Plenty of finger pointing after pretty fruitless Copenhagen summit
Early on Saturday morning, world leaders finally reached a deal of sorts on reducing carbon emissions and financing developing countries in their battle against climate change.
Russian presidential aide Arkady Dvorkovich shared some of the pain felt by negotiators.
“Many countries have made significant statements. Unfortunately, this summit was organized in such a way that the sides could not come to an agreement. The Russian President noted, among other things, that the documents which the leaders were expected to discuss were prepared very poorly. Negotiations have been really difficult,” Arkady Dvorkovich says.
The deal is one that includes none of the rhetoric of leaders going into the summit.
Many blamed the US and China for refusing to budge.
“Why would we in the United States give something to China to help them to meet certain goals when they own $800 billion of our debt? It just doesn't make sense,” believes US Senator James Inhofe.
But both countries eventually made small concessions, to enable the two superpowers, plus India, South Africa and Brazil, to broker a last-minute pledge to limit temperature rises to 2 degrees Celsius.
The five nations also promised $30 billion in aid to developing nations over the next three years, to help them cope with the impacts of climate change. The goal is to increase the sum to $100 billion a year by 2020.
The emerging deal still needs to be accepted by all 193 countries represented at the talks.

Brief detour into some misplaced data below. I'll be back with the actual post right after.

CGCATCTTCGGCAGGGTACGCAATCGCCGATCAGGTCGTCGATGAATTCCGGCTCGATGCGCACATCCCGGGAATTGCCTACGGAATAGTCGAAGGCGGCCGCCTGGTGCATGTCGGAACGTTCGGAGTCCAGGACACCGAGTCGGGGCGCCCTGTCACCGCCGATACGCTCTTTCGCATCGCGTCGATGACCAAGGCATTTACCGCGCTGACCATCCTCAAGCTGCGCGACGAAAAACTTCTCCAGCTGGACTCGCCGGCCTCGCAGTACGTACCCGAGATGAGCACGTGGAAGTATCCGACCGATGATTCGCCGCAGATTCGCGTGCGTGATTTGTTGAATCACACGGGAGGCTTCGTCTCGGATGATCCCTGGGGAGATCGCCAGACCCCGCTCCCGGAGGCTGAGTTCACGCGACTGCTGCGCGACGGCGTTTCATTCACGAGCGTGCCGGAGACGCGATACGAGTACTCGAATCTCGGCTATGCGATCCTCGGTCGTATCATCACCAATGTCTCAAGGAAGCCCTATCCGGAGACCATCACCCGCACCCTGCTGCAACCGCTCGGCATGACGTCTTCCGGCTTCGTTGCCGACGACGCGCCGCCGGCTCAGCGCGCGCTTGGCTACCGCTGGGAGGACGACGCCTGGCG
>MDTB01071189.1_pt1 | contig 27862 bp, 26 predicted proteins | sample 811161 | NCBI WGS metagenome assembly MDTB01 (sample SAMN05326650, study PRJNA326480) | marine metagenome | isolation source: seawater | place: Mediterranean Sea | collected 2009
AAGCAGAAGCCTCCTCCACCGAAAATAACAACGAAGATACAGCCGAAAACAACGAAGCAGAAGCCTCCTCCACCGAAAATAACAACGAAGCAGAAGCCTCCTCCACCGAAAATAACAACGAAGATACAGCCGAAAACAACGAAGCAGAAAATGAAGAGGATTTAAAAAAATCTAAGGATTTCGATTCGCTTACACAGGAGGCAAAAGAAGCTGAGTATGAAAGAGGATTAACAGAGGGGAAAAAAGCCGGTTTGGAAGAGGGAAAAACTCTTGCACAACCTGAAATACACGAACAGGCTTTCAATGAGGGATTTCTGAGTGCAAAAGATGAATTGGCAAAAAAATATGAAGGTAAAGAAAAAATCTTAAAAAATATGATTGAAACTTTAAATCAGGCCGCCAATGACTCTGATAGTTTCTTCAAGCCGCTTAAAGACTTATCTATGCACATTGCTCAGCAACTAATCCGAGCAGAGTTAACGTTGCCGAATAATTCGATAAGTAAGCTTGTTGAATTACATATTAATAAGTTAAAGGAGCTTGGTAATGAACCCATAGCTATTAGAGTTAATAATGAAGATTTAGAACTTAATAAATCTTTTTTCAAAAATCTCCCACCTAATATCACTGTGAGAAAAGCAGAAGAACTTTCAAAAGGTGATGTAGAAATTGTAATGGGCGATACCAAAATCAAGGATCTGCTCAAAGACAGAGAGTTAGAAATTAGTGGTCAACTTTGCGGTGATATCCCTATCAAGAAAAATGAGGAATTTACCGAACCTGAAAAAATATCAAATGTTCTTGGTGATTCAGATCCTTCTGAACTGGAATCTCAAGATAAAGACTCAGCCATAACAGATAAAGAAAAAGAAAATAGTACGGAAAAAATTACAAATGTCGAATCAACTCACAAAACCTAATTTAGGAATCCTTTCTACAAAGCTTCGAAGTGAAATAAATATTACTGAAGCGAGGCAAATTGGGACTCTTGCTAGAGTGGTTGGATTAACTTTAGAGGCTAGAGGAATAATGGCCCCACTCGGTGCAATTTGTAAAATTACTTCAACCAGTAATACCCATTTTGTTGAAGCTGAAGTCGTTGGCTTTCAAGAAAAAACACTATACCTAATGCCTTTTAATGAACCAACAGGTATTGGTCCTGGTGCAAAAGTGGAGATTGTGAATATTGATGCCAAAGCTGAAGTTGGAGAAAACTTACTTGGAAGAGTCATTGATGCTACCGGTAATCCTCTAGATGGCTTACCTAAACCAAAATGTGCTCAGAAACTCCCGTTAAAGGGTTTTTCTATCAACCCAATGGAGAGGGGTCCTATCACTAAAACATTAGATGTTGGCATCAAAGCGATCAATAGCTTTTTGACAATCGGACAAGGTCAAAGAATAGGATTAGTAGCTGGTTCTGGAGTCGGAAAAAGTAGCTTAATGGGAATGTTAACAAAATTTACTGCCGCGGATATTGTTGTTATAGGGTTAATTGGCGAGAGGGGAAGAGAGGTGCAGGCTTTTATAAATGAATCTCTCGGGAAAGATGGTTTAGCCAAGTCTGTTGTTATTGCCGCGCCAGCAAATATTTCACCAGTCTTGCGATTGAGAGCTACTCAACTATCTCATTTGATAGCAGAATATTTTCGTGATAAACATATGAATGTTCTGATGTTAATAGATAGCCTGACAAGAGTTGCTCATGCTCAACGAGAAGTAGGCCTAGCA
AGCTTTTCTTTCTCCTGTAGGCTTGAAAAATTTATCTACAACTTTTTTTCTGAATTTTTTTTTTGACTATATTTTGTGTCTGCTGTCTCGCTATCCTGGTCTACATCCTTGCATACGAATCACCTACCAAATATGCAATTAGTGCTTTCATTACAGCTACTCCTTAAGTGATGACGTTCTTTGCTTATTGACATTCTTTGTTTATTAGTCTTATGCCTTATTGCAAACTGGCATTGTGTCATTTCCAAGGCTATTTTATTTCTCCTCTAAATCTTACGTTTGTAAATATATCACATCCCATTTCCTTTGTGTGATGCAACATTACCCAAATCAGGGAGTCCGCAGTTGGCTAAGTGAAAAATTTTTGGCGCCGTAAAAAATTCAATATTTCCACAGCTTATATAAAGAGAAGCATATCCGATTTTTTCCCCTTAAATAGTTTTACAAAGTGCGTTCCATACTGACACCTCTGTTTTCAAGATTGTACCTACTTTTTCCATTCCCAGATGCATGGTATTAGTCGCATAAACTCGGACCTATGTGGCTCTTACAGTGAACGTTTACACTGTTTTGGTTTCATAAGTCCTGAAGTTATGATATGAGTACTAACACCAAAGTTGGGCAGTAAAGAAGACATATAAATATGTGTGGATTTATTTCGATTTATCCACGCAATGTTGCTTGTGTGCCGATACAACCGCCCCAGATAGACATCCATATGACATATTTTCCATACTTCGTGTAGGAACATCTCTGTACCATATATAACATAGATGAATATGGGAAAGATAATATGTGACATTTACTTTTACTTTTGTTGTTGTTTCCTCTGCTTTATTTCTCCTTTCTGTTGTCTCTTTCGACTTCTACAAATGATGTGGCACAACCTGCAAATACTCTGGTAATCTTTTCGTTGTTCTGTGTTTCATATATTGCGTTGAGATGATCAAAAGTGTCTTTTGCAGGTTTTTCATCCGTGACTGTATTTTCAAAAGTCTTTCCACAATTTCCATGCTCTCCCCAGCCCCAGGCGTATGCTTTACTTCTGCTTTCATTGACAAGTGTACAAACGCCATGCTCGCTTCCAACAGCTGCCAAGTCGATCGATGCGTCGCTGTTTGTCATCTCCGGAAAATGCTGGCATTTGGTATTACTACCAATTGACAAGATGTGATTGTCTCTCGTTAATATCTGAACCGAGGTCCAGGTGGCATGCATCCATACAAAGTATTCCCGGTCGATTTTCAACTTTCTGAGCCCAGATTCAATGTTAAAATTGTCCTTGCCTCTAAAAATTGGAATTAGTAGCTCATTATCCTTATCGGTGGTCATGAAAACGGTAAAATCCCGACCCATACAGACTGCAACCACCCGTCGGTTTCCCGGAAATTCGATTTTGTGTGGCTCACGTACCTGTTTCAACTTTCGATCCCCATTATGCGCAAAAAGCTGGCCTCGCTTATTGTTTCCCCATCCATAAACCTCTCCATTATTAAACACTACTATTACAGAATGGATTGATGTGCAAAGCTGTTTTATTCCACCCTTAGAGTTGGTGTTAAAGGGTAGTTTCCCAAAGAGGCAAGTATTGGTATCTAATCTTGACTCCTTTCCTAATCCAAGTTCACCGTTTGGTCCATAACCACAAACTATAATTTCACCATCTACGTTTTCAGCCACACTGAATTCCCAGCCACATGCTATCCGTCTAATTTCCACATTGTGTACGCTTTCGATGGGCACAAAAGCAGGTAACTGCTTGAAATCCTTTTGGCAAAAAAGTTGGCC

With the Copenhagen conference now over, many are left wondering what will happen next: will countries abide by the emissions cuts they’ve pledged, and will what was decided in Copenhagen ever become legally binding?
And the question on many people’s lips is: for so little achieved, was it really worth it?
But some say this summit was never about climate change and that the real goal was to force countries to act against their national interests in the name of preventing global warming.
The way forward, according to the Schiller Institute, is for the US, India, China and Russia, to join together to create a new global financial system.
“If those four come together, all the other nations represented here will say, we want to join in, because what we really want is development – we desperately need economic development for Africa, for South America, for Asia, and that’s actually what most of the countries that were here at the conference would have liked to discuss. Because that’s what they thought they could get out of it – money for development,” says Tom Gillesberg, Schiller Institute chairman.
The G77 group of developing nations reacted angrily to what they say was a deal done behind their backs.
And some environmental activists called the non-binding agreement a “crime”.
As it stands, this is a deal that leaves no one satisfied.